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Wed 29 March 2017
CLAN HISTORY
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EILEAN DONAN
Eilean Donan Castle at nightThe Macraes were the Constables of Eilean Donan Castle. Magnificently situated at the meeting of three lochs - Loch Long, Loch Alsh and Loch Duich - and enclosed by steep sided mountain shores, Eilean Donan today is one of the most romantic and easily recognised castles in Scotland. With its outline reflected in the waters of Loch Duich and the moody colours of the mountains and moorlands all around, it is to many people the idyll of a Scottish Highland castle.

Times past at Eilean Donan were not always peaceful. The castle as it stands today is, in fact, largely a restoration. In 1719, four years after the failed Jacobite Rebellion of 1715, a Jacobite force sailed from Spain. Owing to a storm, only two ships landed at Eilean Donan, disembarking the Earl of Seaforth - chief of the Clan Mackenzie - the Earl Marischal and the Marquis of Tullibardine with some three hundred Spanish troops and some Irish officers. They were joined by a few hundred Highlanders including Macraes, Rob Roy and a party of MagGregors.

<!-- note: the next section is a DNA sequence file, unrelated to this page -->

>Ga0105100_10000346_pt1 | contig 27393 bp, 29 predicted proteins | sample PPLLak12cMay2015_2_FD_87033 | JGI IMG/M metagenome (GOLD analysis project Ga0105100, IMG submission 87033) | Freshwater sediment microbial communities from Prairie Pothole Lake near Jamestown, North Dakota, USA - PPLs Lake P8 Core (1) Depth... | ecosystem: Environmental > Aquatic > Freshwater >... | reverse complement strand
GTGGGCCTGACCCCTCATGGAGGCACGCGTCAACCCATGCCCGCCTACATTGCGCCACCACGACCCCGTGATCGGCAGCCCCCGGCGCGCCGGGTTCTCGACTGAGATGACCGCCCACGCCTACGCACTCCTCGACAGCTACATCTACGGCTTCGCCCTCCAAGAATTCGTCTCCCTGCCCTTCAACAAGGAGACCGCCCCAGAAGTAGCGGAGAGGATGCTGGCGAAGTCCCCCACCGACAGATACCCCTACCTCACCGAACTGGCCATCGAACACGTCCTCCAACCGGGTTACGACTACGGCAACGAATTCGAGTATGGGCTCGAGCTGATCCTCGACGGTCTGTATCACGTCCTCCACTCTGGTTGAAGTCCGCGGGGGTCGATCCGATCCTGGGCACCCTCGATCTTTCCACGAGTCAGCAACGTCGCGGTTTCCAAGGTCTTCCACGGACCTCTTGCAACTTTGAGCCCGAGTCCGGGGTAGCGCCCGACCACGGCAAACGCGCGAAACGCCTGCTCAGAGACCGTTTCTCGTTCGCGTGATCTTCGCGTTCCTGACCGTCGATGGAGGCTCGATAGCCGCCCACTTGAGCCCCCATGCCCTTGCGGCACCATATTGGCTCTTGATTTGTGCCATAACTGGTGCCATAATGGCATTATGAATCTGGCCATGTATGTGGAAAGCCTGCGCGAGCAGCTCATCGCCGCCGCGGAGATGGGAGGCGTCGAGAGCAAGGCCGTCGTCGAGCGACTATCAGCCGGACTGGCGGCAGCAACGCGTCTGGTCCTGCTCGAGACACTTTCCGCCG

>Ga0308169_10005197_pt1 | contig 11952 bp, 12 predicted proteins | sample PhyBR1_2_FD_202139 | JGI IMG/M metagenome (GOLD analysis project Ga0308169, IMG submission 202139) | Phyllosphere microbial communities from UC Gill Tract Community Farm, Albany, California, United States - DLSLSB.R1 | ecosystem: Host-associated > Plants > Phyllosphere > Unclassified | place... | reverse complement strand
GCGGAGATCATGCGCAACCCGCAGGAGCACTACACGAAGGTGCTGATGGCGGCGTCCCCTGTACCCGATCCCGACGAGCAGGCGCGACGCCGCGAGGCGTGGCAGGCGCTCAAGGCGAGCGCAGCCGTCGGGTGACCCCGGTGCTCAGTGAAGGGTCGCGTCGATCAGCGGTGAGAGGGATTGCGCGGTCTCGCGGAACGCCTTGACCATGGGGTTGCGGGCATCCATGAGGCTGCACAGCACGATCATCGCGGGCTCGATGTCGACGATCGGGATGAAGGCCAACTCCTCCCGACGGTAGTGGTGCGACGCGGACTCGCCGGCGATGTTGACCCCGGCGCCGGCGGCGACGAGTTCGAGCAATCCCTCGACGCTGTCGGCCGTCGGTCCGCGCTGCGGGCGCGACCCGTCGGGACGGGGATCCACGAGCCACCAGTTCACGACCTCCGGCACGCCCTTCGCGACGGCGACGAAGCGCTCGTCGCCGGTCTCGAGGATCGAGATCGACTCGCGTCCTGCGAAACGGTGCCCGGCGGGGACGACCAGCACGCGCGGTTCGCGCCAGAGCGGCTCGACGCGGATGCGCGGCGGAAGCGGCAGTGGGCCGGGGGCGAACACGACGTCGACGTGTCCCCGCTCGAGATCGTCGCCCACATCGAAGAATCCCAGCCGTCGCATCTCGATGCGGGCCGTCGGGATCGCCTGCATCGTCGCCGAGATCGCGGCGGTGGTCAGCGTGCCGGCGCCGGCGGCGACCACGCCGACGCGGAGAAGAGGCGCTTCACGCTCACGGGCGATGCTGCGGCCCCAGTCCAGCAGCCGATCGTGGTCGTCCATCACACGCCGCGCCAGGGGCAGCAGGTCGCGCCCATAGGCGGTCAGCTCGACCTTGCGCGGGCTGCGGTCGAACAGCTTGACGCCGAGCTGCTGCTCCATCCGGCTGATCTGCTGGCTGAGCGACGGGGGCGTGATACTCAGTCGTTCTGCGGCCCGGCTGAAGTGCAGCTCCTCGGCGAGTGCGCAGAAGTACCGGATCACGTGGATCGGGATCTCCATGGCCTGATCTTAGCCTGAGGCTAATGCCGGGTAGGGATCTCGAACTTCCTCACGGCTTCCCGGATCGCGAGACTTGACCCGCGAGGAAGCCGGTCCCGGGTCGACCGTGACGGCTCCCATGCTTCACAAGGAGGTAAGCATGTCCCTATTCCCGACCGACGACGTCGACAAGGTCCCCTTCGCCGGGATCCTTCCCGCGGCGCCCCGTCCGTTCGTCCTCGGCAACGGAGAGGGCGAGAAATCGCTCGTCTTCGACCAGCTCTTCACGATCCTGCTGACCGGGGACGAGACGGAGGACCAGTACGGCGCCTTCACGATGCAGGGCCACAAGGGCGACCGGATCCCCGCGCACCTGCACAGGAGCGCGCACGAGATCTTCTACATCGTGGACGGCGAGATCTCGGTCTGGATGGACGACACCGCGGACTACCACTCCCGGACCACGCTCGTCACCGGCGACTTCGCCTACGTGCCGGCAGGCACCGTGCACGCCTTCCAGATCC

The Battle of Glen Shiel by Peter TillemansWhile they encamped by the castle, waiting vainly for reinforcements to arrive, three Royal Navy warships sailed into the loch and destroyed Eilean Donan by means of a naval bombardment and the exploding of powder kegs set within the castle. The old kirk of Kintail on Loch Duich was also destroyed and neighbouring homesteads were sacked. On 10 June 1719, just two months after the landing, the rebellion was crushed at the Battle of Glen Shiel, just a few miles from Loch Duich, when government forces overwhelmed the Jacobites, dispersing the Highlanders and enforcing the surrender of the luckless Spaniards.

A contemporary account of the destruction of Eilean Donan has survived in the form of the logs of two of the Royal Navy ships involved in the action.

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Ships' Logs 1719
Read the original accounts of the attack on Eilean Donan.
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